Your beta readers should tell you if you're tagging too often or too seldom.


"Beats" are an alternative to dialog tags. A beat is an action that the character takes during dialog:

"So tell me about your date." John took a long slurp on his milkshake.
"I turned up late, and that was the best thing about the evening."

The convention is that if the beat occurs in the same paragraph as the line of dialog, then both the dialog and the action belong to the same character. As the example above stands, we assume that John is speaking the first line and someone else is speaking the second line. If we moved the beat from after the first line of dialog to before the second, we would assume that John was the second speaker.

Beats have a few functions. They prevent the scene from feeling like disembodied heads talking in a white room; they can provide characterisation and setting detail; they can convey emotion; and they provide a touch of variety, a relief from "he said," "she said".

Varying Tags

While I'm talking about varying tags, there are different schools of thought on how much to vary them. Many writing teachers are firm that you should only ever use "said," because this enables the dialog tags to disappear from the reader's awareness. They become almost subliminal cues that don't draw attention to themselves. Even "asked" and "replied" are a step too far for some experts. The reader can tell from the punctuation that a question was asked and replied to, they say. You don't need to make it explicit.

A much smaller group of teachers recommend what are sometimes called "said bookisms," fancier synonyms for "said" like "ranted," "uttered," "declared," or "asseverated". These create a specific style, old-fashioned, formal, and ornate. If that's the style you're going for, and you have the writing chops to pull it off (few people do), then by all means use them. If you're attempting "invisible" style, though--and my advice is that you learn to write invisibly first--don't go near them.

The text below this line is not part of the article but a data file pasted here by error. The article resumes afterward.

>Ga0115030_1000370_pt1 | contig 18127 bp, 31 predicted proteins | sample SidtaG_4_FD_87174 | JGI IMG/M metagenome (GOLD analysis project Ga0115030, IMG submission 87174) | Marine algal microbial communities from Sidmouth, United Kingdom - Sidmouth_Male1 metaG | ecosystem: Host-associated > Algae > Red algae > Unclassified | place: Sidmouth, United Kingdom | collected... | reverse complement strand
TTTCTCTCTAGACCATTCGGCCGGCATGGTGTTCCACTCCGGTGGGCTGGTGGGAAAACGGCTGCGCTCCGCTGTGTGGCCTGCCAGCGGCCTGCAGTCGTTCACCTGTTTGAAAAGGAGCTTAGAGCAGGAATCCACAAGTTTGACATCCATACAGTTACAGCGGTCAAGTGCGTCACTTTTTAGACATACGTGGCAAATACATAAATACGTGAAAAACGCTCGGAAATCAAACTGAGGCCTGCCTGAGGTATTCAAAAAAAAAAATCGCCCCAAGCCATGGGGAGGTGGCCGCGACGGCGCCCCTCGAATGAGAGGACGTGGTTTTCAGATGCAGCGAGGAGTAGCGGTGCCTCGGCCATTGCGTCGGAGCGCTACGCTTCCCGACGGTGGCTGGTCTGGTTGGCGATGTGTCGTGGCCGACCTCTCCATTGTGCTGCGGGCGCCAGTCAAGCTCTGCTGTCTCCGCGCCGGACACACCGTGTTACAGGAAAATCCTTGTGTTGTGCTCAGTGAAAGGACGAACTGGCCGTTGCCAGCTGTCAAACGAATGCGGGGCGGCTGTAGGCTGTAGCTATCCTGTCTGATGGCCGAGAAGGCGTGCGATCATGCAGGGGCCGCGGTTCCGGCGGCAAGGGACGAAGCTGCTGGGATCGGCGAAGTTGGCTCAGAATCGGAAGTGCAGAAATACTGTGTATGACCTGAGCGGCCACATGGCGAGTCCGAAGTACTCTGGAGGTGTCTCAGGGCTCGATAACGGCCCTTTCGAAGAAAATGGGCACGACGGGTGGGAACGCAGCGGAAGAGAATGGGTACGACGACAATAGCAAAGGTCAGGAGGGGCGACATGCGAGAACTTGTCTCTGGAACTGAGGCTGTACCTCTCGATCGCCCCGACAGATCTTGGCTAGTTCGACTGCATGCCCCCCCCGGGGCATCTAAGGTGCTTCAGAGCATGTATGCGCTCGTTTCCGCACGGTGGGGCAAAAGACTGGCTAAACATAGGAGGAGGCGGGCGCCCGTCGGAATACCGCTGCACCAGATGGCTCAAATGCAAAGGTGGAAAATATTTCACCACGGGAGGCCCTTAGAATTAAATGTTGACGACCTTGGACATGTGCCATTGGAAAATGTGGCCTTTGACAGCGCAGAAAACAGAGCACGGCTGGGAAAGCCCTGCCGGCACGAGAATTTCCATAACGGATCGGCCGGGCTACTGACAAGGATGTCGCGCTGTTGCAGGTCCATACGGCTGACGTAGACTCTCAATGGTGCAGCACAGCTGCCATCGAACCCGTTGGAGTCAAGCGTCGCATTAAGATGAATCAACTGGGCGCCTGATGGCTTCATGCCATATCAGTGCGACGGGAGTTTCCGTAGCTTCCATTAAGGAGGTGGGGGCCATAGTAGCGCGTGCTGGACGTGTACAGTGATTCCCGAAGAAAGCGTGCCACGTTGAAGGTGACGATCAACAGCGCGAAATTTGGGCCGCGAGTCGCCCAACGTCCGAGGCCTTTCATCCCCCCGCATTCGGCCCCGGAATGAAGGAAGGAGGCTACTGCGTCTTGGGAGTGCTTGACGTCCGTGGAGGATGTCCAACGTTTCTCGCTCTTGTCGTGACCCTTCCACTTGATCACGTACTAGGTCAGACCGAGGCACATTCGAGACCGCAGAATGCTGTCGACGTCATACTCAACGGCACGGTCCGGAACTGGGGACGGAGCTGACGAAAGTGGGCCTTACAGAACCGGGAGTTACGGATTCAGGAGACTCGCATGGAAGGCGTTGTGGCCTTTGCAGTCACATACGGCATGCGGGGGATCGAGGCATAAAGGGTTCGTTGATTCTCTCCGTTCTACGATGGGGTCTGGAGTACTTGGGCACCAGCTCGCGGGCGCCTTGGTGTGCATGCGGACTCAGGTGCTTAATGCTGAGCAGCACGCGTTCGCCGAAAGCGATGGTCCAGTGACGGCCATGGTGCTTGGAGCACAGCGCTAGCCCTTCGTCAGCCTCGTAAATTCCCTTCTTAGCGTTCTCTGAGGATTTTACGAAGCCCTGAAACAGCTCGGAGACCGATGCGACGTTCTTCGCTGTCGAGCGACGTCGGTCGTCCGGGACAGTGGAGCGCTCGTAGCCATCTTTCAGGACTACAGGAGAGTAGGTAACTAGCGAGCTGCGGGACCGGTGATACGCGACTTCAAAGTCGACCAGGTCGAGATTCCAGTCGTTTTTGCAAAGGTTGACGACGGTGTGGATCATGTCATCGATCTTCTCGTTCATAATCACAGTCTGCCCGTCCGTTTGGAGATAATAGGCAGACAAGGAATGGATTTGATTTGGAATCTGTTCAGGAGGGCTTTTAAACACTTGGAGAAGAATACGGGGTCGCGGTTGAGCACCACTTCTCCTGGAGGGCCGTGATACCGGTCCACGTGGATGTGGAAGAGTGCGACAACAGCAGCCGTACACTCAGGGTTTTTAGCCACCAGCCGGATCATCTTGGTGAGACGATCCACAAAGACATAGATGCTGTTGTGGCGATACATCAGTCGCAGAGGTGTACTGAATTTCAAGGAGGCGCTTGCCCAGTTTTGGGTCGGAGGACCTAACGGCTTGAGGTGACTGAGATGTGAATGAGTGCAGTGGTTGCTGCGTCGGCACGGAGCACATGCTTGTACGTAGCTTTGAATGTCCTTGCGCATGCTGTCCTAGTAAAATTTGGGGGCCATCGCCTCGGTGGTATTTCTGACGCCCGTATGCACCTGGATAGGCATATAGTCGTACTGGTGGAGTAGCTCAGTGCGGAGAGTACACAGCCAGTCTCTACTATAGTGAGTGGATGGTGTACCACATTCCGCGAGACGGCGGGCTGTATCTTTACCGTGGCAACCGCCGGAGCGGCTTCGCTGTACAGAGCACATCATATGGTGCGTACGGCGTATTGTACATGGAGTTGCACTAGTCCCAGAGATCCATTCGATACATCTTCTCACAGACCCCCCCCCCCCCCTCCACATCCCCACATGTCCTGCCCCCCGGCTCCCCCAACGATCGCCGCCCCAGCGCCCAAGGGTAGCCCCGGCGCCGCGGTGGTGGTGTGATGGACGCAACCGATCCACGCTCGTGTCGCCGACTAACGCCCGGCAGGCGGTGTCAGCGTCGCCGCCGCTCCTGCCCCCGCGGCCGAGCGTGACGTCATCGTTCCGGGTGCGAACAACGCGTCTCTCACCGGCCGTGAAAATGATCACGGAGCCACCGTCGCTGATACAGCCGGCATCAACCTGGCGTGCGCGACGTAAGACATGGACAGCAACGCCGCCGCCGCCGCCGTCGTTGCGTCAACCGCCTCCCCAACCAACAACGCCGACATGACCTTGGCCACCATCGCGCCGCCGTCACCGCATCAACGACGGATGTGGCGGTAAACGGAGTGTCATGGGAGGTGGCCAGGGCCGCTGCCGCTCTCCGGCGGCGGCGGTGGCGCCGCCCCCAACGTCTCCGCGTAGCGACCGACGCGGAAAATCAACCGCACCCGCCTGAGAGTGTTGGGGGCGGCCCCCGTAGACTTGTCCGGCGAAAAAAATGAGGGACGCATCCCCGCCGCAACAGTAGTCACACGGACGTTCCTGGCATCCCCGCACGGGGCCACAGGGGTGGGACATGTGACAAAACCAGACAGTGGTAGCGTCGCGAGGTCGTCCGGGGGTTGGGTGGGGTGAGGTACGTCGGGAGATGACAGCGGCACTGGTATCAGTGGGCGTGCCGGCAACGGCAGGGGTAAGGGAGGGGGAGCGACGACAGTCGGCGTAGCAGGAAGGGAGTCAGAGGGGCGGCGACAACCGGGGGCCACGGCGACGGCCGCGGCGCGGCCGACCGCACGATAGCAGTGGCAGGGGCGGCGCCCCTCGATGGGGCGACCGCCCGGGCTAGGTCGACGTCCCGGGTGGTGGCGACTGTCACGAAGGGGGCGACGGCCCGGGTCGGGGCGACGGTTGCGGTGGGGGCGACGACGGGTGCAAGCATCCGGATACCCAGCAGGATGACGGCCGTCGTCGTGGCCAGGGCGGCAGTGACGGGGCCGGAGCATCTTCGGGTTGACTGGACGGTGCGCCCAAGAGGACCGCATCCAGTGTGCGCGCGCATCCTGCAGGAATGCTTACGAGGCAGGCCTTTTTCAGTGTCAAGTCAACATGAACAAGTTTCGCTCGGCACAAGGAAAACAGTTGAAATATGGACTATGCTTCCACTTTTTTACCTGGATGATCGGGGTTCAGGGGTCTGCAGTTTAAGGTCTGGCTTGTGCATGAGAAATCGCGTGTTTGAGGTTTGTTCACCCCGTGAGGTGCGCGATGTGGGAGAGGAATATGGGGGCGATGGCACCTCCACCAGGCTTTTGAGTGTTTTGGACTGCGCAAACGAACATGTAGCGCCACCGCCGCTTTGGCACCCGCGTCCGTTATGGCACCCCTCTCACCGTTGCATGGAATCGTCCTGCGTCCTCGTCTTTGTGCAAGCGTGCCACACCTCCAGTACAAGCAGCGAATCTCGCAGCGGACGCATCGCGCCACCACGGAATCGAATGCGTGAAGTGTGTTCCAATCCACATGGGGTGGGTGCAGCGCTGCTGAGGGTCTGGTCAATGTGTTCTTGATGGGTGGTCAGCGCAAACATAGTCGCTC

I hold a middle view. I think it's fine to use words like "whispered" or "muttered" in place of "said" from time to time. I'll occasionally throw in an "asked" or "replied". But none of my characters "elucidate" unless I'm imitating a particular style.

Tag Order

There are two parts to a tag: the "said" (or, possibly, equivalent), and the identifier, the name or pronoun or other reference to who is speaking. Within limits, you can vary which comes first.

"Why did it have to be snakes?" he said.

"Why did it have to be snakes?" said Indiana Jones.

"Why did it have to be snakes?" Indiana Jones said.

"Why did it have to be snakes?" said the archaeologist.

"Why did it have to be snakes?" the archaeologist said.

You'll notice one construction missing from that list:

"Why did it have to be snakes?" said he.

"Said he" is old-fashioned and draws attention to itself, placing the emphasis on the "he". Use it sparingly, and only for deliberate effect, if you use it at all. Oddly enough, in the other examples, placing the identifier first puts a subtle emphasis on the identifier (in my opinion; you may have a different reaction). Of all of these examples, the first two are the most neutral and invisible, which is usually what you want.